It isn’t she sees him and falls immediately in love. It is handled much better than that just like the rest of the story compared to the last film. She is still a bit naive and falls in love too quickly but nice to see her grow up a little.
Most of the same formula is back but thanks to a deeper story and script Goro the Assassin is another fine entry.
Black Dagger (1968)
Black Dagger starts with Goro fighting a gang of men to the opening credits. Like before this is nicely done but someone close to Goro ends up being killed by the son of a Yakuza leader.
Goro leaves town and takes up a job at a friends gravel firm but as always he is thrown back into the gangster life he is trying to leave behind him when his past catches up with him.
Whilst the same formula that people watching will be used to is here the film takes on a darker tone. You start to see the games played by these clans and how powerless being a Yakuza leader is if your clan is weak.
Black Dagger also goes up a notch with the make up effects in the torture and fight scenes and does it nicely.
Everything in this film seems more serious right down to the handling of the relationship between Tetsuya Watari and Chieko Matsubara’s characters with Chieko’s character again growing in maturity.
Fantastic film that leaves me disappointed that there is only one left to watch in this collection.
In the finale film of the series Goro drifts into another city and immediately runs into one of the local Yazuka clans. After helping Yumi played as always by Chieko Matsubara he gets involved into a fight but inadvertently offends Yumi.
He runs into an old friend who is still in the Yazuka that offers him a place to stay.
Of course trouble ensues and the formula we know, Goro drifts into a new town, runs afoul of a local gang, is stopped when on the gangs chiefs turns up who happens to know Goro.
Goro tries to stay out of Yakuza affairs but is pulled into them by helping one of the younger members and trying to get him to leave the gangster life. Goro’s mere presence and his attempts to help cause all sorts of strife for everyone he becomes friends with and Goro meets Chieko’s character and they fall in love.
Well the last two only sort of happen in this film. In fact this time all the problems happen and are escalated without any interference by him plus Goro and Yumi only seem to strike up a friendship and very little more.
Both changes that are welcomed. They show the series becoming even more mature with the portrayal of violence in the fights being more graphic too.
There is a fantastically shot fight scene in a club that cuts between a live band playing as well as the fight below. It is in a club that has a glass floor for the dance floor and underneath hospitality rooms that include a bathing pool (very sleazy) where the fight happens, so you have lots of shots of people fighting and being stabbed to death but taken from an angle above where you can see the people partying and dancing above them completely unaware but with a full view of what is happening below.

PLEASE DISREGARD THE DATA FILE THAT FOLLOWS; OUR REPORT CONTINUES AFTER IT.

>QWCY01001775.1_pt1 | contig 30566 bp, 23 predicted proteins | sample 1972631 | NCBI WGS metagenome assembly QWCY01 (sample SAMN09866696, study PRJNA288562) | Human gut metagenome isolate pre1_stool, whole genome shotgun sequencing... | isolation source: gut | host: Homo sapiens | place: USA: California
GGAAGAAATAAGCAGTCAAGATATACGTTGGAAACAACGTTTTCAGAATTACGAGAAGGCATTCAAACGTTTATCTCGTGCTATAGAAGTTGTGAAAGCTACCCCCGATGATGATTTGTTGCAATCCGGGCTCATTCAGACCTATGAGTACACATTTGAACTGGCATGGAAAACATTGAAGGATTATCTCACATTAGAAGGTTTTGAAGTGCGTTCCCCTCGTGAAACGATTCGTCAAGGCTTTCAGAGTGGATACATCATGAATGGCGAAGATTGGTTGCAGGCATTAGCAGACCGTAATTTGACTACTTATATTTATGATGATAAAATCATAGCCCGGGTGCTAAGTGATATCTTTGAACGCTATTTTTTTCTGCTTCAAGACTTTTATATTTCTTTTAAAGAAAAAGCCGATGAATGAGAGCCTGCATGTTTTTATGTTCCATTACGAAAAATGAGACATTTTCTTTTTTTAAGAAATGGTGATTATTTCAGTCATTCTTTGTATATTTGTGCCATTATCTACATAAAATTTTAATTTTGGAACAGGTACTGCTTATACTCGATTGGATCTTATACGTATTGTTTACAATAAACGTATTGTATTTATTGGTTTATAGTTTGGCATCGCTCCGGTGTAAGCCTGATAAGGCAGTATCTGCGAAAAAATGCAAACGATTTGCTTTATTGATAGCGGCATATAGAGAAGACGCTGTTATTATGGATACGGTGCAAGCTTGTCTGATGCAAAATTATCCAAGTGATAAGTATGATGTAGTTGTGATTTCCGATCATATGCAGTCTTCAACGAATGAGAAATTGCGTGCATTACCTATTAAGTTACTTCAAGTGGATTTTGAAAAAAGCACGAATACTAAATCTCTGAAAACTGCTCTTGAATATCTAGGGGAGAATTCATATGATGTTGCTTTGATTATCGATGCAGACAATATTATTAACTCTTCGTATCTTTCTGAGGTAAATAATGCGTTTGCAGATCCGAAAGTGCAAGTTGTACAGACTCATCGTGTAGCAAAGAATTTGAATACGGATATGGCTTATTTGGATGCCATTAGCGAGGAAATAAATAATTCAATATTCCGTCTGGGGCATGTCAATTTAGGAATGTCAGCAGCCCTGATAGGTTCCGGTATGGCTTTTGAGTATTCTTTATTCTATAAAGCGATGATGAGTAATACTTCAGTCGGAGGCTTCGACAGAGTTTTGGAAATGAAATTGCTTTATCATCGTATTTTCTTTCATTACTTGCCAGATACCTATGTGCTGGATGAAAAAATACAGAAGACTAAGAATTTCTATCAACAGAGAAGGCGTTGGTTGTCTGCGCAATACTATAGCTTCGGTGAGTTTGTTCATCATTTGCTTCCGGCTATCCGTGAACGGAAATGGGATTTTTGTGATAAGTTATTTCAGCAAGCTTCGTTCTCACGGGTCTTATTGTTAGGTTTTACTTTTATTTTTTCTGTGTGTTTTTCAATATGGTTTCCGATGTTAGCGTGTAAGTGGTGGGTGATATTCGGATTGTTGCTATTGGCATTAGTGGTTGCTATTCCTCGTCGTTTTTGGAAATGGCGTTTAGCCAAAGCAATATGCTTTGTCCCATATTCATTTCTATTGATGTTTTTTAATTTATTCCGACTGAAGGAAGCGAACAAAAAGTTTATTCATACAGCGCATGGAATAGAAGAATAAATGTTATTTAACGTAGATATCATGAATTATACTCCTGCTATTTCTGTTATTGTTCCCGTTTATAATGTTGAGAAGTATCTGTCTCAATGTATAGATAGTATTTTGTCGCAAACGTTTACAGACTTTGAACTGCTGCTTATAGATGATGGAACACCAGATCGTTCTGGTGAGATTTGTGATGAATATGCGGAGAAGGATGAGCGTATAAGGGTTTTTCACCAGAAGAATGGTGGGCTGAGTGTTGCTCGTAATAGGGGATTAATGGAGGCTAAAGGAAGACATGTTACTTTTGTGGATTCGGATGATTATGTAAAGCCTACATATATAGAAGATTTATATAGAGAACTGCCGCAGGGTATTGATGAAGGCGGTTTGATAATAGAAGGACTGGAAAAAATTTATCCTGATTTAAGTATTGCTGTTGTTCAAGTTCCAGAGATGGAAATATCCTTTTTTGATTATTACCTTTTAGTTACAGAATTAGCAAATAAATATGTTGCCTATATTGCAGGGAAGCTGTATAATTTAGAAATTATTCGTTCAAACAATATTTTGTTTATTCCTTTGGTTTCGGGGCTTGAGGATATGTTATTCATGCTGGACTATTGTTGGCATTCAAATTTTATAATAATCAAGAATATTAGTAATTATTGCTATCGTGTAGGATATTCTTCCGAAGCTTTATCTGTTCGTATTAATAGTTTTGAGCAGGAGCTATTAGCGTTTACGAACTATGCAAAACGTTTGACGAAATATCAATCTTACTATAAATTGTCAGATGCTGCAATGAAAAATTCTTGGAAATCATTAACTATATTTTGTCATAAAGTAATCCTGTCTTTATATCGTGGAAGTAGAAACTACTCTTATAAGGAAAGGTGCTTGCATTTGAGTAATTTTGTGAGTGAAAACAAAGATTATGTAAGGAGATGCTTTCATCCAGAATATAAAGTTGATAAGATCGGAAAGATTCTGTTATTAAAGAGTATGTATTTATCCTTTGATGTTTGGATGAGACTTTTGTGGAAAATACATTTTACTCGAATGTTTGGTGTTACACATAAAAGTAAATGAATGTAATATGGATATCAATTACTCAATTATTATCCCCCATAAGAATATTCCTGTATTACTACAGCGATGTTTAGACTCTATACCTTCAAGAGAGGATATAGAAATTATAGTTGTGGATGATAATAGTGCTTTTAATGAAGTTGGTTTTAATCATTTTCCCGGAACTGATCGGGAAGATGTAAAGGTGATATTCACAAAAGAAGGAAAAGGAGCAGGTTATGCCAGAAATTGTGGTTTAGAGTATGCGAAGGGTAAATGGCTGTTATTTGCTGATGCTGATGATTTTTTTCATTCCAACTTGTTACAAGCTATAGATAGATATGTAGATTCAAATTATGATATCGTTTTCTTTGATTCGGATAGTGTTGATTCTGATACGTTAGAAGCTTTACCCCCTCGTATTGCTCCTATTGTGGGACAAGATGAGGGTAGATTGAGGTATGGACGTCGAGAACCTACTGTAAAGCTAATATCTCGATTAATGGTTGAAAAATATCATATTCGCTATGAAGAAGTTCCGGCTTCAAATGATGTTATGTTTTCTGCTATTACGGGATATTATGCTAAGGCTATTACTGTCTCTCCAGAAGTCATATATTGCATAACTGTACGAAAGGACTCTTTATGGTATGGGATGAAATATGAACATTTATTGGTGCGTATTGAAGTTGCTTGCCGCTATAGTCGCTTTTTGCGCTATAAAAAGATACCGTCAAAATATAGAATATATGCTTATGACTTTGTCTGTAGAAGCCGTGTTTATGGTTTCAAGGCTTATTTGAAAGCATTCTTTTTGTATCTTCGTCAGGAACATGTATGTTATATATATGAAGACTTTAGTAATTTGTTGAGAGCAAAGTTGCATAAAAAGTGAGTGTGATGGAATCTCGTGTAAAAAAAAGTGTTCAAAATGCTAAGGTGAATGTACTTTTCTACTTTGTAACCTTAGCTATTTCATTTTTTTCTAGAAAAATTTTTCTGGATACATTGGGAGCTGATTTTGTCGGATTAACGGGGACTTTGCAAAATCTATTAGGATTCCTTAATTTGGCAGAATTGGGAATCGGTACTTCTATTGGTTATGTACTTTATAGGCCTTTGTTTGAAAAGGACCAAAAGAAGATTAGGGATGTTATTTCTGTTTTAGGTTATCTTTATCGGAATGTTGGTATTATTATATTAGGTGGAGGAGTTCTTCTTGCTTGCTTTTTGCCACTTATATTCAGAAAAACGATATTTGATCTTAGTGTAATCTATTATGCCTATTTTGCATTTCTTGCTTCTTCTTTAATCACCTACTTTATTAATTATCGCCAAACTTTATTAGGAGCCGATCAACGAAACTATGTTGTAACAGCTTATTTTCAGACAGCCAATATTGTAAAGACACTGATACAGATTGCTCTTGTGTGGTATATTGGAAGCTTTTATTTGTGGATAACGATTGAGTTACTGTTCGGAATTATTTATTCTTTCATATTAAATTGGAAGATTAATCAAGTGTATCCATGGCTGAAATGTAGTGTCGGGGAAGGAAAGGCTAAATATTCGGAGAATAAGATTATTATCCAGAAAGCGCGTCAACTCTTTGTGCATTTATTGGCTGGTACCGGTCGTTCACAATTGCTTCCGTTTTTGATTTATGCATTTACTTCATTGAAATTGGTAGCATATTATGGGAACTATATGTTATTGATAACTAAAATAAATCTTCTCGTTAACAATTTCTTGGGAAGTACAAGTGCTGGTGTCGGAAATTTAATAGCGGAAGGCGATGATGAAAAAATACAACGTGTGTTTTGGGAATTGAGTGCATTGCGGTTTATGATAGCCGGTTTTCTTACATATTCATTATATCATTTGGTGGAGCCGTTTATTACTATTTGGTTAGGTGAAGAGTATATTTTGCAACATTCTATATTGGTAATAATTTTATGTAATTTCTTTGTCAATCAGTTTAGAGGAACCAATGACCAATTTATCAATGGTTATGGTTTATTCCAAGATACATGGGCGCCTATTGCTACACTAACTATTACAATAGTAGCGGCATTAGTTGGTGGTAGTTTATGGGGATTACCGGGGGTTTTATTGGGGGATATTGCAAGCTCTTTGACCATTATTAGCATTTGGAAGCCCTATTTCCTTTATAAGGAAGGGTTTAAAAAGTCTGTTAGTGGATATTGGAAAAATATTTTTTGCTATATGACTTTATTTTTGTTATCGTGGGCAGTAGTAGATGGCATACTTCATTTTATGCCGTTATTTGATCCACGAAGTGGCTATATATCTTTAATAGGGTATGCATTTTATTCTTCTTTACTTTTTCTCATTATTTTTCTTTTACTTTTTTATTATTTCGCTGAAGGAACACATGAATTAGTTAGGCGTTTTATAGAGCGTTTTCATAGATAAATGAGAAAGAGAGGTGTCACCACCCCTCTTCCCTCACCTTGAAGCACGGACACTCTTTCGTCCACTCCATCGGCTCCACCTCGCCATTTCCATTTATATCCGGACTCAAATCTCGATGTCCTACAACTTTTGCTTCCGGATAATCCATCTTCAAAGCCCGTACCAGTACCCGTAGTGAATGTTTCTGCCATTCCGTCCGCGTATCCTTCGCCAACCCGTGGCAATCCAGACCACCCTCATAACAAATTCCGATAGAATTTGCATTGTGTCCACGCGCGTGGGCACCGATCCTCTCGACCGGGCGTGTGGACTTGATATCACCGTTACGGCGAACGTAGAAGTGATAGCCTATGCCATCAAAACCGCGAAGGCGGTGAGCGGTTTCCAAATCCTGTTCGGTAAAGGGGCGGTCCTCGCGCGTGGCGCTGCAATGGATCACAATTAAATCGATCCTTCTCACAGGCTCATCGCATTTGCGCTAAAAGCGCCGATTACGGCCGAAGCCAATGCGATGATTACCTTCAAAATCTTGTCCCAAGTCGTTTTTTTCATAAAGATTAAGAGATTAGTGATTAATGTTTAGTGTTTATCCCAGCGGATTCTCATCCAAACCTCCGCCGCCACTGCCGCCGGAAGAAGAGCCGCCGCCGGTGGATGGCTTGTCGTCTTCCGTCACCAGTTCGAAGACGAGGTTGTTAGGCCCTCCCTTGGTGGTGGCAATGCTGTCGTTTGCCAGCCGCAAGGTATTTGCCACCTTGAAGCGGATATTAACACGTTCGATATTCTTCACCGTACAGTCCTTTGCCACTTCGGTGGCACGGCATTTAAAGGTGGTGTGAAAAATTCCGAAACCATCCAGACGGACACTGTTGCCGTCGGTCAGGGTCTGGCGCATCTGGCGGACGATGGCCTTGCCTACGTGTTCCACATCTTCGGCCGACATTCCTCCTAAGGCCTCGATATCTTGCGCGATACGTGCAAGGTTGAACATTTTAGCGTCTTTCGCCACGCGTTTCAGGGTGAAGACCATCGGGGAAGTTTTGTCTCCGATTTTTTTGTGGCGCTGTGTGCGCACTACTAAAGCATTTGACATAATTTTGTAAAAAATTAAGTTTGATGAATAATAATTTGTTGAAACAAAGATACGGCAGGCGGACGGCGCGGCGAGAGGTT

A great way to end this series.
The picture quality for this set is fantastic. Very sharp with vivid colours and sound quality is top notch as well. Pretty much what you would expect from Arrow and including new subtitles that use American spellings for some odd reason as I don’t believe Battles without Honour did.
With actors and a formula you will not only expect but want to see in later films and very nicely shot this is a must for fans of Japanese gangster films.
It is such a shame that these gems are largely forgotten or more likely never heard of in the west.
We need a different style of film to what is given to us by predominately Hollywood and to an extent from Britain. I doubt these films will be shown on TV and with a limited release like this boxset Japanese films like this will continue to remain unknown but hopefully there might be a larger Blu-ray release one day and companies like Arrow will continue to release these hidden gems to the western market.
A damn sight better viewing than films like Neighbours 2: Sorority Rising that we get flooded with.
LIMITED EDITION CONTENTS:
- Limited Edition Box Set (3000 copies) containing all six films in the Outlaw series, available with English subtitles for the first time on any home video format
- High Definition digital transfers of all six films, from original film elements by Nikkatsu Corporation
- High Definition Blu-ray (1080p) and Standard Definition DVD presentations
- Original uncompressed mono audio
- Newly translated English subtitles
- Audio commentary on Outlaw: Gangster VIP by Jasper Sharp
- Visual essay covering the entire series by Kevin Gilvear
- Original trailers for all six films
- Extensive promotional image galleries for all six films
- Exclusive gatefold packaging featuring brand new artwork by Tonci Zonjic
- Booklet featuring an interview with director Toshio Masuda by Mark Schilling, plus new writing by Schilling, Chris D and Kevin Gilvear